though as by the time I’ve had my complimentary warm-up
coffee, the F800S turns up. That’ll be Jocke then. Not
wishing to push him out of the way entirely unceremoniously,
we exchanged a few comments about the bike and I got shown
the once over on the controls by Phil, the Sales Manager.
Time to set off. On tick over did the F800S have a throaty
grumble? Hmm. More like a slightly agricultural bit of phlegm.
But I won’t hold that against it and I’m sure
there are more than a few Buell owners out there who would
recognise a hint of familiarity at the sound and maybe even
smile fondly. Twisting the throttle, the tone tightened in
pitch and purpose and I was heading off down the back roads.
Very quickly it became apparent to me just how user-friendly
the F800S is, dipping delightfully into and out of corners
and roundabouts and when you put the power down, reacting
like an ever-so-slightly ecstatic – but well-trained
- red setter welcoming a returning owner.
With a fairly upright position (don’t forget I normally
have to fold myself origami-style onto my GSXR750), the ride
was wonderfully comfortable and I could quite easily imagine
setting out for a blast on a sunny summer morning only to
get mildly confused when what would seem like minutes later
the sun would be setting and visibility through my tinted
visor would be getting a little difficult. Not a bad dilemma
to find oneself in though on consideration.
As the miles went by, I kept wondering why I was running
out of oomph (note the use of a technical word there! I’ve
read the books, I know what I’m talking about!). Ah,
that’ll be me topping out through the gears then. This
twin made me want to ride it absolutely pinned on the throttle,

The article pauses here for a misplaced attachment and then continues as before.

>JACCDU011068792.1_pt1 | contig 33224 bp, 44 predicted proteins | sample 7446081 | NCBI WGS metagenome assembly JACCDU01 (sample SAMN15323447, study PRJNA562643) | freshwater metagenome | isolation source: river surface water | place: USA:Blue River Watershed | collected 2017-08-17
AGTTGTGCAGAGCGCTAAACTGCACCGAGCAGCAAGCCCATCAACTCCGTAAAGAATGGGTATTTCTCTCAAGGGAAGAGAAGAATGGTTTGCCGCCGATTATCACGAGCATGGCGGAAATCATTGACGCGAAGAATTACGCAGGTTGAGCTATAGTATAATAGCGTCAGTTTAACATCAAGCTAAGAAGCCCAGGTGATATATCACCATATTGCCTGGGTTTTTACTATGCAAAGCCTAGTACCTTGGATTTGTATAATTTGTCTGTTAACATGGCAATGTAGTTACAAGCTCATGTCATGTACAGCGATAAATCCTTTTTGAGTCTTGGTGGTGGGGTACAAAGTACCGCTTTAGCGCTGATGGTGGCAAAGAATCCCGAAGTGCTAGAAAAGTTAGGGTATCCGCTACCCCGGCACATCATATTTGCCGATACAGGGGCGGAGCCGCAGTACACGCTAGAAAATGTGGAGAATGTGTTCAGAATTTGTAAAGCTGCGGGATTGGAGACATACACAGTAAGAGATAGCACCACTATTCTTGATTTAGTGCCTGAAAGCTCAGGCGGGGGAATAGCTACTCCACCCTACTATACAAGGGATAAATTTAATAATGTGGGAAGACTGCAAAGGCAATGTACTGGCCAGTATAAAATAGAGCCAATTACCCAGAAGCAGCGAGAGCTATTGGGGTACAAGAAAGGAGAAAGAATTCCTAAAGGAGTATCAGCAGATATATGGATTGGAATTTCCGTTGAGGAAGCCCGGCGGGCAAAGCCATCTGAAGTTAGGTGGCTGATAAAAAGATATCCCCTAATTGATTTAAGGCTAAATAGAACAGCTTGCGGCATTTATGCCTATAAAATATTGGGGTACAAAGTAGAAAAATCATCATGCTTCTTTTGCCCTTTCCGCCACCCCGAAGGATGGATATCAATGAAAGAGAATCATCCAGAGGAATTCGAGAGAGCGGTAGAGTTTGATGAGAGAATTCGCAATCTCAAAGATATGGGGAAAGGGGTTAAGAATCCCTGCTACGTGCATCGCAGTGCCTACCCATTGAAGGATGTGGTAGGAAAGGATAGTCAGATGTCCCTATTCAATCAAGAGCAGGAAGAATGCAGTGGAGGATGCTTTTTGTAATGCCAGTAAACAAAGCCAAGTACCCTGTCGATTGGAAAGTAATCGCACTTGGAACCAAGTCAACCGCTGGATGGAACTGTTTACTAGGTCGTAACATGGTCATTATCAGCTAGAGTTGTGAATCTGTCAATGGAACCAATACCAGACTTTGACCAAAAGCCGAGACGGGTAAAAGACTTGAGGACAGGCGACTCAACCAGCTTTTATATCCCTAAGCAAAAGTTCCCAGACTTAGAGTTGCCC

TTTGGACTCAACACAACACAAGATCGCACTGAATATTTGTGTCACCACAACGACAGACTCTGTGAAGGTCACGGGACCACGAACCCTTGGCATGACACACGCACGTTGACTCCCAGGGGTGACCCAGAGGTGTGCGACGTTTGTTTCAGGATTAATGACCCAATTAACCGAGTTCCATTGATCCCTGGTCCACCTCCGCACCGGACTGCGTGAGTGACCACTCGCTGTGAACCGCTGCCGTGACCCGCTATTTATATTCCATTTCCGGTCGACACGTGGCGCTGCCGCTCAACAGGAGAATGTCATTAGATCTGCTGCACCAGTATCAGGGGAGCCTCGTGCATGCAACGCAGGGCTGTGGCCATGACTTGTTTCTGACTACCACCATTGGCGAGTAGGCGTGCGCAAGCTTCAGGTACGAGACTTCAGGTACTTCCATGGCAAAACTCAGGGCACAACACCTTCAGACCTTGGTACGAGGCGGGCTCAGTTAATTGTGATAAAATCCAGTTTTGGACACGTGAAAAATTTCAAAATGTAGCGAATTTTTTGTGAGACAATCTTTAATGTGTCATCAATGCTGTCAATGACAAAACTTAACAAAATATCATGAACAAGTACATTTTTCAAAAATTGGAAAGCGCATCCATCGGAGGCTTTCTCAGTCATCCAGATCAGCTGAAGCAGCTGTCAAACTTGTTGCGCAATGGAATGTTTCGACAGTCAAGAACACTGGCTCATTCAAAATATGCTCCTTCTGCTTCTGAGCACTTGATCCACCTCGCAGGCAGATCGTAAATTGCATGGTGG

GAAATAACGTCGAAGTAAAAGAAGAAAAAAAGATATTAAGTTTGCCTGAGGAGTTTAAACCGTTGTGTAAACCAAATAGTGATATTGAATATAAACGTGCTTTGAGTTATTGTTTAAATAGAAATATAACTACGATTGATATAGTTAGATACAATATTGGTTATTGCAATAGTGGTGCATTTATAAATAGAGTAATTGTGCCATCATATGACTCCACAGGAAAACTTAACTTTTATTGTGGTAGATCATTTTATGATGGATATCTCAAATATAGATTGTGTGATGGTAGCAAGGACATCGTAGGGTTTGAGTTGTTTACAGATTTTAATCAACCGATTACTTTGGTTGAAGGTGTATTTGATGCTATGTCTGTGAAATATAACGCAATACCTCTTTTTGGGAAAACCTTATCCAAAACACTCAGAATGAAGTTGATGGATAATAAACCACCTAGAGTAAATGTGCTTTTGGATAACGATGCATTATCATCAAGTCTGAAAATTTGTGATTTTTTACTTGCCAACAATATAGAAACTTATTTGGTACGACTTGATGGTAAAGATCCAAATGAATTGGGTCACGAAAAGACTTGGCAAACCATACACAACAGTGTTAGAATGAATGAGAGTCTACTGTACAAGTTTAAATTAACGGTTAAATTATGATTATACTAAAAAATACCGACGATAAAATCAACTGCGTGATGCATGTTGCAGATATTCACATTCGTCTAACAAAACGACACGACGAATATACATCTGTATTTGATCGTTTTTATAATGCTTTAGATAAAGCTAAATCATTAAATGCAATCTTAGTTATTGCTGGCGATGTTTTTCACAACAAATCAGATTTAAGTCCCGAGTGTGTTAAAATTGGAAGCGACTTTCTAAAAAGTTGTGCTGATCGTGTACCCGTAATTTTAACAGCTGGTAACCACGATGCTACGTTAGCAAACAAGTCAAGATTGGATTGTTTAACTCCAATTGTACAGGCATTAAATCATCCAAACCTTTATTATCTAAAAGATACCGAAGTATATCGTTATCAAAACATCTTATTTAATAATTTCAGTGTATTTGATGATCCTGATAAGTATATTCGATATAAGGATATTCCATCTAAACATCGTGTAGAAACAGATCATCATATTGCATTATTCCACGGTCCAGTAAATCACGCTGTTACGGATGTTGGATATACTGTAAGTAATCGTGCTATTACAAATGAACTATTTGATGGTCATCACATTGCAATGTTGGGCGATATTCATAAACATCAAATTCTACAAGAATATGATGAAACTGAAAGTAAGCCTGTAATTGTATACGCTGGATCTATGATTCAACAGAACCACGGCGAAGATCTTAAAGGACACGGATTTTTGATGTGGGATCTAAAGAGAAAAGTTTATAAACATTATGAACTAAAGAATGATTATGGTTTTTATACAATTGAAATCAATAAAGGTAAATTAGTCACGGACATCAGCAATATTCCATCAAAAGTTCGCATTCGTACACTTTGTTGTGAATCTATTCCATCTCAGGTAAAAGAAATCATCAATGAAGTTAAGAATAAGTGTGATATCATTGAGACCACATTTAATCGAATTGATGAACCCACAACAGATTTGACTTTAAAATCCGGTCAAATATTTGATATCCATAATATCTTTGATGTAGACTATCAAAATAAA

which I later found out was the preferred approach of the
BMW team when they first got to test ride a bunch of them
at Donington. In fact, Phil did say that given the choice
between the F800S and the other bikes
on offer, for a blast around the track 9 out of 10 people
were opting for the F800S purely for the grin factor. As my
first proper bike was a twin, I can totally relate to that
and this one did not disappoint me either, particularly when
the weather decided to take a turn for the worst. In the rain
my own bike can be a little sensitive, skittish even, such
that caution tends to override the fun factor somewhat. So
it was an absolute pleasure to be bowling along the winding
country roads on the BMW as the rain lashed down and feel
how planted the wheels felt and neither notice or care about
how wet the roads and I were getting. In fact, I was rather
miffed when I realised it was time to turn around and head
Somewhat reluctantly, I handed the keys back. It must have
shown on my face how much fun I’d had as I soon find
myself talking through with Phil what options I would have